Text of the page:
Iron sucrose originator (ISORIG) has been used to treat iron deficiency and iron deficiency anemia for decades. Iron sucrose similars (ISSs) have recently entered the market. In this non-clinical study of non-anemic rats, five doses (40 mg iron/kg body weight) of six ISSs marketed in Asian countries, ISORIG or saline solution (control) were administered intravenously over four weeks to compare their toxicologic effects. Vasodilatory effects, impaired renal function and hepatic damage were only observed in the ISS groups. Significantly elevated serum iron and transferrin saturation levels were observed in the ISS groups suggesting a higher release of iron resulting in higher amounts of non-transferrin bound (free) iron compared to ISORIG. This might explain the elevated oxidative stress and increased levels of inflammatory markers and antioxidant enzymes in the liver, heart and kidneys of ISS-treated animals. Physico-chemical analyses showed that the molecular structure of most of the ISSs differed greatly from that of the ISORIG. These differences may be responsible for the organ damage and oxidative stress observed in the ISS groups. Significant differences were also found between different lots of a single ISS product. In contrast, polarographic analyses of three different ISORIG lots were identical, indicating that the molecular structure and thus the manufacturing process for ISORIG is highly consistent. Data from this study suggest that ISSs and ISORIG differ significantly. Therefore, before widespread use of these products it would be prudent to evaluate additional non-clinical and/or clinical data proving the safety, therapeutic equivalence and interchangeability of ISSs with ISORIG.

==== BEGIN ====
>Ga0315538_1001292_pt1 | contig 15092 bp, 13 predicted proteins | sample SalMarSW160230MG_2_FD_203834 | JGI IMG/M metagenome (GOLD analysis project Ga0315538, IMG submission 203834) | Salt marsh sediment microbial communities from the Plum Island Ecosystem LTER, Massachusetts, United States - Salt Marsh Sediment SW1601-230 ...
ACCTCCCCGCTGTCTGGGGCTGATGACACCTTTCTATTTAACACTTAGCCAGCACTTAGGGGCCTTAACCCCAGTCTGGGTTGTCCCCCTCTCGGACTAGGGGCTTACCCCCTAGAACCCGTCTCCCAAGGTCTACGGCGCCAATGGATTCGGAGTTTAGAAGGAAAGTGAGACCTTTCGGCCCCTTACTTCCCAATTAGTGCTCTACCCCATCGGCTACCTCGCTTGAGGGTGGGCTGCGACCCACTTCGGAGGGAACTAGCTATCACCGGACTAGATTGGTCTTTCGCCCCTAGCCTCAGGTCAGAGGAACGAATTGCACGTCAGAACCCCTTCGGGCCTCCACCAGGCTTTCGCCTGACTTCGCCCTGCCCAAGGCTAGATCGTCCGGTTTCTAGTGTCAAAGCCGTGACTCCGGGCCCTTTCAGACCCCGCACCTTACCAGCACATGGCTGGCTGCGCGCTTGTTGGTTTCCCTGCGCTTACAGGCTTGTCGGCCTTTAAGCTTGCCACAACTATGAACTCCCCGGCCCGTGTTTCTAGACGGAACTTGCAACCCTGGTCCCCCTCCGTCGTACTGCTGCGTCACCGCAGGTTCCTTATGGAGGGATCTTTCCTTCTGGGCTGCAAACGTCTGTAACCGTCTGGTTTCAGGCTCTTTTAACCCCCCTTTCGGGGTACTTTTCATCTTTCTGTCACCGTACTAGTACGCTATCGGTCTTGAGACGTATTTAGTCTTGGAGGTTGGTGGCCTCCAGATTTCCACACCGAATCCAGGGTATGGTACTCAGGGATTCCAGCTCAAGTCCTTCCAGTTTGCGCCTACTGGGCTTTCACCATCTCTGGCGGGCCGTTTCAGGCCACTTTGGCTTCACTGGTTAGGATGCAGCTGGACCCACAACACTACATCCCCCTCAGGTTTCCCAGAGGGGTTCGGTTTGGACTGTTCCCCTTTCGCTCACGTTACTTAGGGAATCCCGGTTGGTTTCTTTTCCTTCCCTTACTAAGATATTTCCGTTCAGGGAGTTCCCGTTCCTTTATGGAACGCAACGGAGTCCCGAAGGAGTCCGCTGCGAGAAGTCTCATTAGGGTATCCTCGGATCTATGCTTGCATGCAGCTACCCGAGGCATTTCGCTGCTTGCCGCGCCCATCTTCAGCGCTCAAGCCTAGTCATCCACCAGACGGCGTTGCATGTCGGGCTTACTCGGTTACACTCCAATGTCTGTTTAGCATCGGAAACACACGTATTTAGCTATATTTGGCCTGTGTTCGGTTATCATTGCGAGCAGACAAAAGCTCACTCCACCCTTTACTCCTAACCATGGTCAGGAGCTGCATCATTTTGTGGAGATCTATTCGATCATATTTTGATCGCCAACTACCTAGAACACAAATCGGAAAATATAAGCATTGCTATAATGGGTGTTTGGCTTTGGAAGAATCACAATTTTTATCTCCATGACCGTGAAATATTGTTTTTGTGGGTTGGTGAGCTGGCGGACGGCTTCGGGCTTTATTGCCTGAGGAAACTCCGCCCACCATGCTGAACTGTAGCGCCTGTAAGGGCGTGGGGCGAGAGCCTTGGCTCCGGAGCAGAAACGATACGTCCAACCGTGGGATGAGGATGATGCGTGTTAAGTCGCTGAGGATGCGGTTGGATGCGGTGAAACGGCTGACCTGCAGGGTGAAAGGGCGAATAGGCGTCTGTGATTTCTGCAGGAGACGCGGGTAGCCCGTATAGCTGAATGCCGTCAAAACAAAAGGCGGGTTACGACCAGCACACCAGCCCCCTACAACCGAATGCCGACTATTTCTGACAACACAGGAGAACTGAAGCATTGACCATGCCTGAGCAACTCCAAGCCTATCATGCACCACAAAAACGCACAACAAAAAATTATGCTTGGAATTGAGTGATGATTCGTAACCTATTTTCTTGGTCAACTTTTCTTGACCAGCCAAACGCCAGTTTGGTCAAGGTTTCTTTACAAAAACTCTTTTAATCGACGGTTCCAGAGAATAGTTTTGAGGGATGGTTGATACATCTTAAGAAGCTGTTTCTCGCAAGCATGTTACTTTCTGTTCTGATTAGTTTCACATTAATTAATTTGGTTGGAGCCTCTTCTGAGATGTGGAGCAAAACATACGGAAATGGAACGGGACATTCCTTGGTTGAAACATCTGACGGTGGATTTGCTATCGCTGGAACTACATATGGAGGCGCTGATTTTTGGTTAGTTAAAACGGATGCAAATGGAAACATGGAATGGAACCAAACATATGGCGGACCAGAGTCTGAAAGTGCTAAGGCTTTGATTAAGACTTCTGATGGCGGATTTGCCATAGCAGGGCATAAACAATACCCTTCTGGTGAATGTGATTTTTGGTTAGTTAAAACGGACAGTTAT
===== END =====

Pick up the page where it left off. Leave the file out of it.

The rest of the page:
Keywords: Anemia, inflammation, iron deficiency, iron sucrose, iron sucrose similar, oxidative stress, Iron sucrose originator, inflammatory markers, rat model, polarographic analyses
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